“Our people have forgotten about the culture that traditional royalty represents in our regions,” Prince Kayode says regretfully.
“Cash is king. People don’t take tribal rulers seriously anymore and to be royal has become a burden as much as anything else. When you are of royal birth people expect you to be wealthy. And that may not be the case. In fact you may be destitute.
“We certainly do not have the resources of our European equivalents. But people still expect you to take the lead in cultural and traditional things.
“There was a time when a king was revered and had a respectable status. In the old days, for example, when it was convenient for the colonial rulers to use the monarchy as representatives of the people.
“And even after independence, the local kings were respected to the extent that the Ooni of Ife was also made the premier of Western Nigeria by the federal government. But those days are no more.”
Prince Kayode points to successive military governments as having eroded the status and power of traditional kings to the extent that they are now beholden to and subservient to local politicians for stipends to carry out their royal duties, money that comes with strings of compliancy attached. Including a requirement that the local government official be notified should the king want to travel from one place to another.
He points also to the access to the global village as having watered down the local traditions and culture of which the royal families were for centuries at the centre of.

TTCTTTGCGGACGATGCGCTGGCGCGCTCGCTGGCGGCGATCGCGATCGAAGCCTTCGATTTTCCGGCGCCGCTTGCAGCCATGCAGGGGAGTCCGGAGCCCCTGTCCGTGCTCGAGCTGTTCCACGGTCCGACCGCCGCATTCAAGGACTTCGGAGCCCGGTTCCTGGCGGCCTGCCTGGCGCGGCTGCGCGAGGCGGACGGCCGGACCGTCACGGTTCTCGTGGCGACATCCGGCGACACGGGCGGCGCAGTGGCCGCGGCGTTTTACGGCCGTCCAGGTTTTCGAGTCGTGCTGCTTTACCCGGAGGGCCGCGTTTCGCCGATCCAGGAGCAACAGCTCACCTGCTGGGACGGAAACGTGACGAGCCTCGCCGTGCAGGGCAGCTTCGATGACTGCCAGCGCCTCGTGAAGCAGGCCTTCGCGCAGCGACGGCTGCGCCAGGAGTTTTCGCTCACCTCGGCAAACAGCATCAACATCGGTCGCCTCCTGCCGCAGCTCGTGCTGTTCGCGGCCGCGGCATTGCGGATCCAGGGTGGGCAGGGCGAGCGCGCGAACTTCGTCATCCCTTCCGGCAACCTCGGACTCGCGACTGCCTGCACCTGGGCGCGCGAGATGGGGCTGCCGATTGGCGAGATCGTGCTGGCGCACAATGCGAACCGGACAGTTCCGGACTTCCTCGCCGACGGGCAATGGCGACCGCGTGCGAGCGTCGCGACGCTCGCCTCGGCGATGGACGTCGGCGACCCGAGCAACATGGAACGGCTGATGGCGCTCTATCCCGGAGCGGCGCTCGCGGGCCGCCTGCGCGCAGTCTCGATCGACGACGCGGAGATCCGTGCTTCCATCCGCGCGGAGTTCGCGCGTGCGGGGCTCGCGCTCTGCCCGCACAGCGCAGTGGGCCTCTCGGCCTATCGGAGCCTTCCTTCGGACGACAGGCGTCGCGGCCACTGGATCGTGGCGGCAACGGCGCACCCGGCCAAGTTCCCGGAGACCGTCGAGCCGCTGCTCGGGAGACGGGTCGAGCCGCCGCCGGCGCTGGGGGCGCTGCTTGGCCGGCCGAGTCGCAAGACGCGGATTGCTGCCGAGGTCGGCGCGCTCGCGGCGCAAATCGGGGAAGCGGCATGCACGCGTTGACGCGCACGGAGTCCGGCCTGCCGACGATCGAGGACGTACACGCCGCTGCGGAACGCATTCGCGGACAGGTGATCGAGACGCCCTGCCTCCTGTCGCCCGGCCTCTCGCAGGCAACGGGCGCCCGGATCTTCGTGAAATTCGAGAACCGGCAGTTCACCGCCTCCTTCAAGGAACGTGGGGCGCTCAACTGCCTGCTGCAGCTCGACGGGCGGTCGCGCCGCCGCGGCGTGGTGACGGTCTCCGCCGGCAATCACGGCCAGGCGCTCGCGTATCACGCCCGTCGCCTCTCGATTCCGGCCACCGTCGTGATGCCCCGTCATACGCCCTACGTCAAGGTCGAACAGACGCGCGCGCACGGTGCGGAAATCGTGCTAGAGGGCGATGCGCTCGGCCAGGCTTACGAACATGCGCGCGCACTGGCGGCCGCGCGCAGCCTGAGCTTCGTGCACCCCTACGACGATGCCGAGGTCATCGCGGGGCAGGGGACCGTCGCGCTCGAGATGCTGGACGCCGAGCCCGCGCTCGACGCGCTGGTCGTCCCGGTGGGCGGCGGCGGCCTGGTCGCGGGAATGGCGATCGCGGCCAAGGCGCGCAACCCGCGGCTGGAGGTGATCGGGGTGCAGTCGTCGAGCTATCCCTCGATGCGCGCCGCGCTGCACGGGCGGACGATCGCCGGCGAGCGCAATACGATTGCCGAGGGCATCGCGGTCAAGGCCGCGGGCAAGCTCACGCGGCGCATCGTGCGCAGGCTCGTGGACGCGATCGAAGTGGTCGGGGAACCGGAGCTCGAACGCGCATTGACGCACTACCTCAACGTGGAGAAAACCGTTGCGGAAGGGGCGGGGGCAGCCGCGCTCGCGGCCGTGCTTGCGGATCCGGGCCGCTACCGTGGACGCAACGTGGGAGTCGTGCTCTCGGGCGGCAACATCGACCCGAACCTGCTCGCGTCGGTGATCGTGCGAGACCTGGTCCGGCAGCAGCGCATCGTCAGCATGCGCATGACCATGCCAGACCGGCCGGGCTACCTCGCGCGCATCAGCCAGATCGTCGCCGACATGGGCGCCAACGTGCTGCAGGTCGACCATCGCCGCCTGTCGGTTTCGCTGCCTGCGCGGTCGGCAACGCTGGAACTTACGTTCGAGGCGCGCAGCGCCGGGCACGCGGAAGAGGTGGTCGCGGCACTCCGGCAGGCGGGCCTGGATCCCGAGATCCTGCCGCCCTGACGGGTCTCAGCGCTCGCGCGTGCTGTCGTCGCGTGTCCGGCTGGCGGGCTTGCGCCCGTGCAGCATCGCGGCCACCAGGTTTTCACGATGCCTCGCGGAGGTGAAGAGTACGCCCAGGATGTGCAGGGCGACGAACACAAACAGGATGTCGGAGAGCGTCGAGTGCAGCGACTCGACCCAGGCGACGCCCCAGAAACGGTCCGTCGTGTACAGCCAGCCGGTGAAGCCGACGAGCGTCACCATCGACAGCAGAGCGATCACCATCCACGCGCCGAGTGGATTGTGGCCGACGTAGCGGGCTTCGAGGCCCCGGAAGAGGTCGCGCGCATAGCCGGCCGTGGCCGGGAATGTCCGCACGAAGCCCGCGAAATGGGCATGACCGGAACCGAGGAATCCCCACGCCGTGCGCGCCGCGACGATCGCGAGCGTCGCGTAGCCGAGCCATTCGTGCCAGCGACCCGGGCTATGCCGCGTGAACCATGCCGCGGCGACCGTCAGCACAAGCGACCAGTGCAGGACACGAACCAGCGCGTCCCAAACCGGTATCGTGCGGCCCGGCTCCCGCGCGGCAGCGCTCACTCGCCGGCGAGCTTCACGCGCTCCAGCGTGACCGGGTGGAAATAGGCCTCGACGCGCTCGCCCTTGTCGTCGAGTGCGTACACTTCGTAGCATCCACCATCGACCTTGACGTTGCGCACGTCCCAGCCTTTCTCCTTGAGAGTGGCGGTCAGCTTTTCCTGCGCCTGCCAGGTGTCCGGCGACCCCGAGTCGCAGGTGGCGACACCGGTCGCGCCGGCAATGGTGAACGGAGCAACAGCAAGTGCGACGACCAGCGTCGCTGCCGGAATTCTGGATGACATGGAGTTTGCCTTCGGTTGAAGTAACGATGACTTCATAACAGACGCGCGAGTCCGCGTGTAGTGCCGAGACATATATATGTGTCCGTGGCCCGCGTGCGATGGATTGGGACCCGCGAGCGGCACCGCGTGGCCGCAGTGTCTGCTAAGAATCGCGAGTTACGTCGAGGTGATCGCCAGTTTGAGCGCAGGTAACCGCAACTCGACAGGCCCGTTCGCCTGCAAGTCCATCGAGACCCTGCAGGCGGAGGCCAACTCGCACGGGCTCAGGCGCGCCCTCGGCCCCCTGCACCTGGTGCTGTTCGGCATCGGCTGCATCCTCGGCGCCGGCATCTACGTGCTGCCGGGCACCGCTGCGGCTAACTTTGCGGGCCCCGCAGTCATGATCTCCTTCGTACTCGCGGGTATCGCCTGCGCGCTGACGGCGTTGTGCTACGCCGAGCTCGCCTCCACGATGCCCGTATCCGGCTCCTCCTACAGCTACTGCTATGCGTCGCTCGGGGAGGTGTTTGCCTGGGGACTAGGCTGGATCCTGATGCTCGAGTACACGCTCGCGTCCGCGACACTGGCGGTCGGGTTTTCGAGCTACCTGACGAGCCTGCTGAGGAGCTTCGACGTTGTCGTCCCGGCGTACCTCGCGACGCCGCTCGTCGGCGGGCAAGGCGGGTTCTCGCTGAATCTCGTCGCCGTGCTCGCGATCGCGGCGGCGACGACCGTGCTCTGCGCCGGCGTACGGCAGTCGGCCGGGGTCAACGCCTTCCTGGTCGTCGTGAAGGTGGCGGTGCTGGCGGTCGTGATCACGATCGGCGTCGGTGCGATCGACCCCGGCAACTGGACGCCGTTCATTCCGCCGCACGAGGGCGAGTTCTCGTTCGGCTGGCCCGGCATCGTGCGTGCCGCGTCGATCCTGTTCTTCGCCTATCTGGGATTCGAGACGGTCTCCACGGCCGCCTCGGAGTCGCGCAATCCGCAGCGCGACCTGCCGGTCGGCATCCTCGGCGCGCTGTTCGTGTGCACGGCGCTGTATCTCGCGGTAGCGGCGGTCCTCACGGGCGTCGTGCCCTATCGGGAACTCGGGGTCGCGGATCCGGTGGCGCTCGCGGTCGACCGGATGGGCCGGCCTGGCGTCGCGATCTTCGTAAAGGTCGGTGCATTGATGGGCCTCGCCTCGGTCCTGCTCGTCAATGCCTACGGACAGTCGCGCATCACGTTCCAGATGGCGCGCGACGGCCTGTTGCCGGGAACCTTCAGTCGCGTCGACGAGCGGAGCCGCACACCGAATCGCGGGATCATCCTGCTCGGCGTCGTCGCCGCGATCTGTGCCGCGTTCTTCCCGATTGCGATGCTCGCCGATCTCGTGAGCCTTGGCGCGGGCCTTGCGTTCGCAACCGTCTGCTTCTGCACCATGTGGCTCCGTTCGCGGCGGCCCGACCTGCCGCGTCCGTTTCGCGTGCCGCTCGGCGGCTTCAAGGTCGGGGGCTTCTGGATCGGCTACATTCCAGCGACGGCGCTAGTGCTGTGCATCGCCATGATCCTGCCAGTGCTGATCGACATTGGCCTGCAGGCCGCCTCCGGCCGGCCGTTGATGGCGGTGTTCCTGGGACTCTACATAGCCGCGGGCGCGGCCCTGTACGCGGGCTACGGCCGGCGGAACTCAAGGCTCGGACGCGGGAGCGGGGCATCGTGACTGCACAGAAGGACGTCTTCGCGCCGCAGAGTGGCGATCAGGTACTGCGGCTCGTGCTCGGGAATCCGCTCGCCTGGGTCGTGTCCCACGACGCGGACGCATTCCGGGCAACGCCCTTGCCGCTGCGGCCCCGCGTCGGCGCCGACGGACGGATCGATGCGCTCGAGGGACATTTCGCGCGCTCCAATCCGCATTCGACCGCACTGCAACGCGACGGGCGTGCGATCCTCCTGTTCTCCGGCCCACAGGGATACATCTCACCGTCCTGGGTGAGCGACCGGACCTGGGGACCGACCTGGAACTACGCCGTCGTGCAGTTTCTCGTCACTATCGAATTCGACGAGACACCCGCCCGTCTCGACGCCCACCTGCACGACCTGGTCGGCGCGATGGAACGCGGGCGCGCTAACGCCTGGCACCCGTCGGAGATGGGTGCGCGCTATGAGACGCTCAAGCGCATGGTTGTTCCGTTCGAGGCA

His own children were educated overseas and see the world, rather than their ancestral home, as their oyster.
We certainly do not have the resources of our European equivalents
Prince Gbenga Oguntayo
He hopes that they will carry on the royal traditions at some point, but right now he’s just not sure. This from a royal line that can trace its origins right back nine centuries to Oduduwa.
Ade Rishman represents the younger generation of princes to whom the entire institution of traditional royalty depends for its survival.
To look at him, you wouldn’t think he was a prince. He’s a builder in his 40s who was grew up in Littlehampton on the south coast of England where he was fostered by a white family. However, his grandfather is King Jimoh Oyewumi III, Soun of Ogbomosoland. And although he knew that he was a prince from a young age, it didn’t really resonate with Ade in a Britain where he lived without the trappings of royalty and all the other aspects of his status.
It wasn’t until he went to Nigeria as an adult for the first time and was granted an audience with his grandad, surrounded by the tribal chiefs who maintain the authority and dignity of the crown, that he realised how big a deal it was.
“When I went to shake my grandad’s hand, the chiefs around him looked at me with horror and let me know in no uncertain terms that I was not allowed to touch the king.
“And I was not allowed to turn my back on him, so when I departed I had to walk backwards. If I knew more about what it meant and I had been brought up with all the traditions and customs around it I would probably really get into it, but to be honest I’m English and it doesn’t mean as much to me as it does to them.
“But I was really proud when a British national paper did an article on my grandad last year because he had the world’s oldest tortoise. I showed the piece to my friends and it was only then they took seriously what I had been telling them for years – that I’m royal, so royal.”